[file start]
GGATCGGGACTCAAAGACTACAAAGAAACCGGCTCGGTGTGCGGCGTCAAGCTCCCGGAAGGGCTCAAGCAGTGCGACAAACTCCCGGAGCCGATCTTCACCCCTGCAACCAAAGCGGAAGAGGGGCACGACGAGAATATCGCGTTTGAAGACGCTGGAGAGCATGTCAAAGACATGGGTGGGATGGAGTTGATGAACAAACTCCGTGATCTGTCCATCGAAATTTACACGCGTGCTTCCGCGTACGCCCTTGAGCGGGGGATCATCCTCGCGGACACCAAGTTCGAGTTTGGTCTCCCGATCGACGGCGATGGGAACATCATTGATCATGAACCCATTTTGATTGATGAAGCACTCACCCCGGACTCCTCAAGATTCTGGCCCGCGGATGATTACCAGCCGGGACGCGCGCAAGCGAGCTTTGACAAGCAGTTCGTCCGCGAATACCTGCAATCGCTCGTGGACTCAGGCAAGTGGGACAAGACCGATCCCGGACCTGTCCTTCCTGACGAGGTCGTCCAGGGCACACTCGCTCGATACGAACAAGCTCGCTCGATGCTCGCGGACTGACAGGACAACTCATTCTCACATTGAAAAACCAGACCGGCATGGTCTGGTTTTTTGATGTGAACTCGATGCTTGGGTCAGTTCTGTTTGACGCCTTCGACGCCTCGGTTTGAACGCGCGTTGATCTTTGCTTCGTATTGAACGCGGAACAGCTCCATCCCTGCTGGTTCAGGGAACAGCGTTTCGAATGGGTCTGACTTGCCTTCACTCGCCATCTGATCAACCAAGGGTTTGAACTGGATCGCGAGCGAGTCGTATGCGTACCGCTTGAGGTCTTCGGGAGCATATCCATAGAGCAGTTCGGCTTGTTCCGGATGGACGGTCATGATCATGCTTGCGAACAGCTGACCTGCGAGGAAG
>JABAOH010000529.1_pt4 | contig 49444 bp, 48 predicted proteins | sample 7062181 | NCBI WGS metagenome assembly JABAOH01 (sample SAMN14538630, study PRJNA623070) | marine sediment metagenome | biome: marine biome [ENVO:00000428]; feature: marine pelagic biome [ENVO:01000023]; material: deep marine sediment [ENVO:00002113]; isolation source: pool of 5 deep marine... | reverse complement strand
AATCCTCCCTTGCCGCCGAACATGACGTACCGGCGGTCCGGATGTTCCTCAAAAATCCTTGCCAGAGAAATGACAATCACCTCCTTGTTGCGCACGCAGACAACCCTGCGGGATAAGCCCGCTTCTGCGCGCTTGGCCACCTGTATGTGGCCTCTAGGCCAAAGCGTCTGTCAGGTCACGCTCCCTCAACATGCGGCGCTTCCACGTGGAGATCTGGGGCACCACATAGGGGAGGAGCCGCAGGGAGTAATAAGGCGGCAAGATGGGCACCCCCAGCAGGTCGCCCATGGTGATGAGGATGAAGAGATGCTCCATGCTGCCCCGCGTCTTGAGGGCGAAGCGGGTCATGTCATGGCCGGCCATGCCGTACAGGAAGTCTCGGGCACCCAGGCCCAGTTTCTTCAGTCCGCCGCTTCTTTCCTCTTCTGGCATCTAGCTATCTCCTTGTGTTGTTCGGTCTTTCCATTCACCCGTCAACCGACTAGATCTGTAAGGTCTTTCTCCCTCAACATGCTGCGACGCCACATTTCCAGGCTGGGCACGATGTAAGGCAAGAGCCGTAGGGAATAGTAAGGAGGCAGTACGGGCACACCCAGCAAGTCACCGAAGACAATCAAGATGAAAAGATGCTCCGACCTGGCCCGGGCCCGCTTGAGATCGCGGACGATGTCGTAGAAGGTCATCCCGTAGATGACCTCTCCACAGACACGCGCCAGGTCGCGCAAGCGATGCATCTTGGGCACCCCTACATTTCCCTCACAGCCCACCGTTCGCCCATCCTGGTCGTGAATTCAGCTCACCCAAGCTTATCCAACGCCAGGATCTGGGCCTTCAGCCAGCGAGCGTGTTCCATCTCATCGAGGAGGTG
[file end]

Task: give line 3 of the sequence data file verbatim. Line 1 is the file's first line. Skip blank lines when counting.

AATCCTCCCTTGCCGCCGAACATGACGTACCGGCGGTCCGGATGTTCCTCAAAAATCCTTGCCAGAGAAATGACAATCACCTCCTTGTTGCGCACGCAGACAACCCTGCGGGATAAGCCCGCTTCTGCGCGCTTGGCCACCTGTATGTGGCCTCTAGGCCAAAGCGTCTGTCAGGTCACGCTCCCTCAACATGCGGCGCTTCCACGTGGAGATCTGGGGCACCACATAGGGGAGGAGCCGCAGGGAGTAATAAGGCGGCAAGATGGGCACCCCCAGCAGGTCGCCCATGGTGATGAGGATGAAGAGATGCTCCATGCTGCCCCGCGTCTTGAGGGCGAAGCGGGTCATGTCATGGCCGGCCATGCCGTACAGGAAGTCTCGGGCACCCAGGCCCAGTTTCTTCAGTCCGCCGCTTCTTTCCTCTTCTGGCATCTAGCTATCTCCTTGTGTTGTTCGGTCTTTCCATTCACCCGTCAACCGACTAGATCTGTAAGGTCTTTCTCCCTCAACATGCTGCGACGCCACATTTCCAGGCTGGGCACGATGTAAGGCAAGAGCCGTAGGGAATAGTAAGGAGGCAGTACGGGCACACCCAGCAAGTCACCGAAGACAATCAAGATGAAAAGATGCTCCGACCTGGCCCGGGCCCGCTTGAGATCGCGGACGATGTCGTAGAAGGTCATCCCGTAGATGACCTCTCCACAGACACGCGCCAGGTCGCGCAAGCGATGCATCTTGGGCACCCCTACATTTCCCTCACAGCCCACCGTTCGCCCATCCTGGTCGTGAATTCAGCTCACCCAAGCTTATCCAACGCCAGGATCTGGGCCTTCAGCCAGCGAGCGTGTTCCATCTCATCGAGGAGGTG